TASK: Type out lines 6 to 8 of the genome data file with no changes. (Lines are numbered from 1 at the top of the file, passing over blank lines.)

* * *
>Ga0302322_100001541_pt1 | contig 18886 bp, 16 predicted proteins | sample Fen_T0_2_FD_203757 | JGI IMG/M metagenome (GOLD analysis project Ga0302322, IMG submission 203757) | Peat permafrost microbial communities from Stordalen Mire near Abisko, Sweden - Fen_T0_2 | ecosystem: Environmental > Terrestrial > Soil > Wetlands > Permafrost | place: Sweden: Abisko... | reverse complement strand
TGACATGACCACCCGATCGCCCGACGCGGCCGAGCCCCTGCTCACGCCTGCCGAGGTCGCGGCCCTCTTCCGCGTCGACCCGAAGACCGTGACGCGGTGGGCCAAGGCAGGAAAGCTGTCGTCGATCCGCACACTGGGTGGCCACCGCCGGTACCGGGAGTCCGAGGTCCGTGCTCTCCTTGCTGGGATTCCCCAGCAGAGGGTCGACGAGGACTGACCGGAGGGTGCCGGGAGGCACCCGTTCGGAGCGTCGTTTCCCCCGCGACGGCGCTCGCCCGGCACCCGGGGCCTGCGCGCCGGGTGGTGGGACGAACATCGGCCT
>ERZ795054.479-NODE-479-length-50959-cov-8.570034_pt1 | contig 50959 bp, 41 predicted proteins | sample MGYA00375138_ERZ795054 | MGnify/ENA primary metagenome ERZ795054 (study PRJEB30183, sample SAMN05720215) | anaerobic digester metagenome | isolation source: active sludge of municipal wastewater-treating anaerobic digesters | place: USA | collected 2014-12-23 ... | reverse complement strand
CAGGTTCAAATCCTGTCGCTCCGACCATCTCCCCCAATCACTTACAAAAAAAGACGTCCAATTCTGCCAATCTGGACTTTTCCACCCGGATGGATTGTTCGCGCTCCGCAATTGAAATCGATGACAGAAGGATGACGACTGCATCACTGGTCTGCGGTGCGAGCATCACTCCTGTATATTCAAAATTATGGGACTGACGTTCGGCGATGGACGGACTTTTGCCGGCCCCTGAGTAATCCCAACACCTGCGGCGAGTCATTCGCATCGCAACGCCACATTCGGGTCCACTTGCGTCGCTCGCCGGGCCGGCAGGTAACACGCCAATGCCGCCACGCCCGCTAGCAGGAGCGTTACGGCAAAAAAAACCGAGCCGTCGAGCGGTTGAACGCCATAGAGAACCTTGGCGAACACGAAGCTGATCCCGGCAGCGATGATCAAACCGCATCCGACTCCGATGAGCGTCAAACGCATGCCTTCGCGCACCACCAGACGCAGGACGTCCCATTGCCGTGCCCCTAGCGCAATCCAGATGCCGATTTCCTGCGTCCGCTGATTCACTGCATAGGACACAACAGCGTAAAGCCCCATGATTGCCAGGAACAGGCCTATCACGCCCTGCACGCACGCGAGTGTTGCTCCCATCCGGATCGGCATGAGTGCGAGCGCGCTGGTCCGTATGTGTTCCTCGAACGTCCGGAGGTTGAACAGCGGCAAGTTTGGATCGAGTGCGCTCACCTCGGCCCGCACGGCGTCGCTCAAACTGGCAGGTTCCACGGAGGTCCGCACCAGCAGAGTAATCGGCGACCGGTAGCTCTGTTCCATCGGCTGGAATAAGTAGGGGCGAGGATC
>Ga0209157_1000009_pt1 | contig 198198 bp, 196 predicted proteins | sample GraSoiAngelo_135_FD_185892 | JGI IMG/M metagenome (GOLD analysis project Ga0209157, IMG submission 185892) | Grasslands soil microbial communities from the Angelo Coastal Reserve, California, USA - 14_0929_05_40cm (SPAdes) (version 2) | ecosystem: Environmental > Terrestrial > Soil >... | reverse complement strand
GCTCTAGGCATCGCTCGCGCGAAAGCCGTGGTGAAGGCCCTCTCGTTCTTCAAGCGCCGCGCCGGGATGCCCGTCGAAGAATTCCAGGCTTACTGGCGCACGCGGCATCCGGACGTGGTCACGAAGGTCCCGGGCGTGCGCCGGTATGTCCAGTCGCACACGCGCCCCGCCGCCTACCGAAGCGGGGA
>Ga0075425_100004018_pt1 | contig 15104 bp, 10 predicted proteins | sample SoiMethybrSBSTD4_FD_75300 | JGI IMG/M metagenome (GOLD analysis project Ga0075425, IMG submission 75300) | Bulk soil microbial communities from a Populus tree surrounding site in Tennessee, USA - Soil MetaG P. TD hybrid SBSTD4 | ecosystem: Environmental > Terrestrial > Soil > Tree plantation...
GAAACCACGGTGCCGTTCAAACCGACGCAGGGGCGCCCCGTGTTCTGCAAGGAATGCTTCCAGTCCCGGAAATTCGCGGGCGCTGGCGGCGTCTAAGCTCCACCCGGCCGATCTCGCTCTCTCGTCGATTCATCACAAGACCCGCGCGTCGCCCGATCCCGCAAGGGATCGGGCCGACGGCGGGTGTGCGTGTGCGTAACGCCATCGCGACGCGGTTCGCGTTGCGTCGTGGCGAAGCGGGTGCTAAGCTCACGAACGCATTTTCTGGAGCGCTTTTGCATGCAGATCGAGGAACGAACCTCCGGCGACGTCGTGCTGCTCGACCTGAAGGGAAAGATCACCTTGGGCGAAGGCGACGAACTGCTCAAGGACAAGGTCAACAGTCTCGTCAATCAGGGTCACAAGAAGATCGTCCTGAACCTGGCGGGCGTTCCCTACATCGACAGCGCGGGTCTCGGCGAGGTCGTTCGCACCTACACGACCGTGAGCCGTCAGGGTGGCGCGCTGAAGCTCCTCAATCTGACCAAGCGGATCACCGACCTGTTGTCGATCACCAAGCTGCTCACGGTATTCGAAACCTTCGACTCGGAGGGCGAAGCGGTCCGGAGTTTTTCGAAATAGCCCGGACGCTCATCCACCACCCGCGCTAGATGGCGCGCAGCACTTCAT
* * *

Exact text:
GCTCTAGGCATCGCTCGCGCGAAAGCCGTGGTGAAGGCCCTCTCGTTCTTCAAGCGCCGCGCCGGGATGCCCGTCGAAGAATTCCAGGCTTACTGGCGCACGCGGCATCCGGACGTGGTCACGAAGGTCCCGGGCGTGCGCCGGTATGTCCAGTCGCACACGCGCCCCGCCGCCTACCGAAGCGGGGA
>Ga0075425_100004018_pt1 | contig 15104 bp, 10 predicted proteins | sample SoiMethybrSBSTD4_FD_75300 | JGI IMG/M metagenome (GOLD analysis project Ga0075425, IMG submission 75300) | Bulk soil microbial communities from a Populus tree surrounding site in Tennessee, USA - Soil MetaG P. TD hybrid SBSTD4 | ecosystem: Environmental > Terrestrial > Soil > Tree plantation...
GAAACCACGGTGCCGTTCAAACCGACGCAGGGGCGCCCCGTGTTCTGCAAGGAATGCTTCCAGTCCCGGAAATTCGCGGGCGCTGGCGGCGTCTAAGCTCCACCCGGCCGATCTCGCTCTCTCGTCGATTCATCACAAGACCCGCGCGTCGCCCGATCCCGCAAGGGATCGGGCCGACGGCGGGTGTGCGTGTGCGTAACGCCATCGCGACGCGGTTCGCGTTGCGTCGTGGCGAAGCGGGTGCTAAGCTCACGAACGCATTTTCTGGAGCGCTTTTGCATGCAGATCGAGGAACGAACCTCCGGCGACGTCGTGCTGCTCGACCTGAAGGGAAAGATCACCTTGGGCGAAGGCGACGAACTGCTCAAGGACAAGGTCAACAGTCTCGTCAATCAGGGTCACAAGAAGATCGTCCTGAACCTGGCGGGCGTTCCCTACATCGACAGCGCGGGTCTCGGCGAGGTCGTTCGCACCTACACGACCGTGAGCCGTCAGGGTGGCGCGCTGAAGCTCCTCAATCTGACCAAGCGGATCACCGACCTGTTGTCGATCACCAAGCTGCTCACGGTATTCGAAACCTTCGACTCGGAGGGCGAAGCGGTCCGGAGTTTTTCGAAATAGCCCGGACGCTCATCCACCACCCGCGCTAGATGGCGCGCAGCACTTCAT